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First time Latex mattress buyers 24 Oct 2012 19:06 #1

  • ernie
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Hi,

My wife and I are located in New Orleans, LA and are looking for a latex mattress. Our chief concern is lack of any off-gassing and fire retardant chemicals. Ideally we would like the whole thing to be as chemical free as possible. The only mattress we were able to find locally was the Jamison Opulence. We liked the way it felt, but not sure about the foam base and the contents of the cover. We have also been looking online (Flobeds, Sleep EZ, Plushbeds).

The Flobeds sales person is steering us toward Medium V-zone over Medium, and Firm with a Euro Slat foundation. Total cost would be about $4,100. The Jamison was about $2,300 (currently on sale).

I am about 145 lbs, wife is about 120 lbs. We are both in our 30's and are side sleepers. Any recommendations or guidance would be greatly appreciated.

Thanks,
E

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Re: First time Latex mattress buyers 24 Oct 2012 21:48 #2

  • phoenix
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Hi ernie,

Polyfoam will never be as natural a material as even blended latex but if it is poured in the US then it would be "safe" by most people's standards and most of the foam produced in the US is CertiPur certified. Of course like anything else ... each person may have a different opinion on whether this is enough for them or "how safe is safe" because there are no black and white answers to this.

The choice between different levels of "safe", natural, "green" or organic is a personal preference and it can be incredibly complex to find accurate information about exactly what is in every material that is in your mattress. In most cases though ... some type of certification like CertiPur or Oeko-Tex is fine for most people. Some people that have more unusual sensitivities such as MCS (multiple chemical sensitivities) may react to even certified polyfoam or memory foam and they would most likely choose latex ... either blended or 100% natural. Others would choose organic materials on principle alone regardless of any of the other benefits or tradeoffs involved (see post #6 here and post #2 here for more about organic certifications).

There are no easy answers to any of this and much of the information is conflicting and sometimes misleading (especially when it comes to what is "green" or "natural") but for the most part as long as you are choosing materials that are as "safe", "green" natural or organic that you know work for you based on your sensitivity to other products (foam in furniture or other mattresses you have slept on etc) or are as "natural" as is important to you then you would likely be fine. The key is to reduce your risk by asking questions about certifications or where any foam is made (in the case of polyfoam or memory foam) and to check for certification in the case of latex (almost all latex is certified through various certification agencies for toxicity and offgassing).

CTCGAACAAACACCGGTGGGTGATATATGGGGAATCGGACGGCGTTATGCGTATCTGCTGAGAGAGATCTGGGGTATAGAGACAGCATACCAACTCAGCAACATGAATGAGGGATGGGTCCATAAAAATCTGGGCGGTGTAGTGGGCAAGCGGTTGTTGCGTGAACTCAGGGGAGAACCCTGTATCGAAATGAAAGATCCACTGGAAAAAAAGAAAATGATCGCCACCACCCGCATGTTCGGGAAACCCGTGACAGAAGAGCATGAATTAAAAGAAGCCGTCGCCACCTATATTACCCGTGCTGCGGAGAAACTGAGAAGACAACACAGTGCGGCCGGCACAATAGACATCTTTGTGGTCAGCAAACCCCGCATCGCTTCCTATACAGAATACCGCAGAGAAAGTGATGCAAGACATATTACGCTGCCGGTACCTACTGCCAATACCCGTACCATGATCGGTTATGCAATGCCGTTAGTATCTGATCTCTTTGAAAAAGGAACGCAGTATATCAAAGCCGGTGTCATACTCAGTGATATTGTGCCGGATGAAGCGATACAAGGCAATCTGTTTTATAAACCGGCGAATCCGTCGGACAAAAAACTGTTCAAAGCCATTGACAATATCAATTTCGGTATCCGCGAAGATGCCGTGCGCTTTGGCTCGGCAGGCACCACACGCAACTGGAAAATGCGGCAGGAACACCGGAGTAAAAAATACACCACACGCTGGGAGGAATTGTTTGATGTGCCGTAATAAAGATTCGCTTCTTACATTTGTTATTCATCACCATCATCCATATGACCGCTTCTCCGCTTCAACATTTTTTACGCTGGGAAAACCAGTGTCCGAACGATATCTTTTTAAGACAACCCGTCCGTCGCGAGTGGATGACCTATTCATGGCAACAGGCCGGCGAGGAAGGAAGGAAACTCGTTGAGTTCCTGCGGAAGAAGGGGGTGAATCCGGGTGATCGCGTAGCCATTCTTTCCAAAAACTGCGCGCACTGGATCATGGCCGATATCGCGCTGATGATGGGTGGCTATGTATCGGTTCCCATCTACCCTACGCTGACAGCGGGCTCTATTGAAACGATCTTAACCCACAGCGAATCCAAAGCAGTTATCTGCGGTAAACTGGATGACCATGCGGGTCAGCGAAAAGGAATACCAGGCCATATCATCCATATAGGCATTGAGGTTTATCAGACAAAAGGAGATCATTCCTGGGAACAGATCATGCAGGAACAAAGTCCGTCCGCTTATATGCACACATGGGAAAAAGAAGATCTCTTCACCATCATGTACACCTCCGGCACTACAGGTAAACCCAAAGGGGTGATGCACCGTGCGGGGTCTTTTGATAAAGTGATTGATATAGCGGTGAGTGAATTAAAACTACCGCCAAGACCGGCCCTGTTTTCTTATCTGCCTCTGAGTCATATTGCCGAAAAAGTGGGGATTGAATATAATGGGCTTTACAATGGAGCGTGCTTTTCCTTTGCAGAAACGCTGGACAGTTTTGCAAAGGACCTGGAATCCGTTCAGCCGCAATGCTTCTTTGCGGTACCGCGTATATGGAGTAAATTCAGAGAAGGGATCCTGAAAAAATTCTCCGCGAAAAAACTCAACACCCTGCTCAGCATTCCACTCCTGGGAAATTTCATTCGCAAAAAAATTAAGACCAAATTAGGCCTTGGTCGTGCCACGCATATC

In terms of fire retardant chemicals ... this is a matter of asking questions about the fire retardant materials that are used in a particular mattress. In general I would consider a wool quilting fire retardant or a viscose/silica fire barrier safe with boric acid as my third choice (some forms of this can have a similar toxicity to table salt) and other than this it would be a matter of asking questions and research. I would avoid fire retardant foams and fibers. There is a great series of articles about fire retardant chemicals here in the Chicago Tribune. Post #4 here may also be helpful.

You can also avoid any type of fire retardants completely with a doctors prescription if a manufacturer will make it for you.

The Flobeds sales person is steering us toward Medium V-zone over Medium, and Firm with a Euro Slat foundation. Total cost would be about $4,100. The Jamison was about $2,300 (currently on sale).


This would be their most costly option and I'm not sure if this (either the V Zone or the tension adjustable base) would be "needed" by most people. I can say though that they use good quality materials and if you believe after talking with several manufacturers that either the V-Zone or the Euro Slat base would be a more attractive option for you or a better "fit" in terms of PPP then it could certainly make a good choice.

The "value" of the Jamison would depend on which mattress you were talking about and it's layering as well as the importance and "value" you place on a local purchase where you can specifically test for pressure relief and spinal alignment along with your other preferences and which is less risky than an online purchase. As a guideline (which would vary with each person or course depending on your "risk tolerance" ... I think that if the "premium" for a local purchase is more than about 20% compared to a similar "apples to apples" online choice ... then I would start to more seriously consider my online options.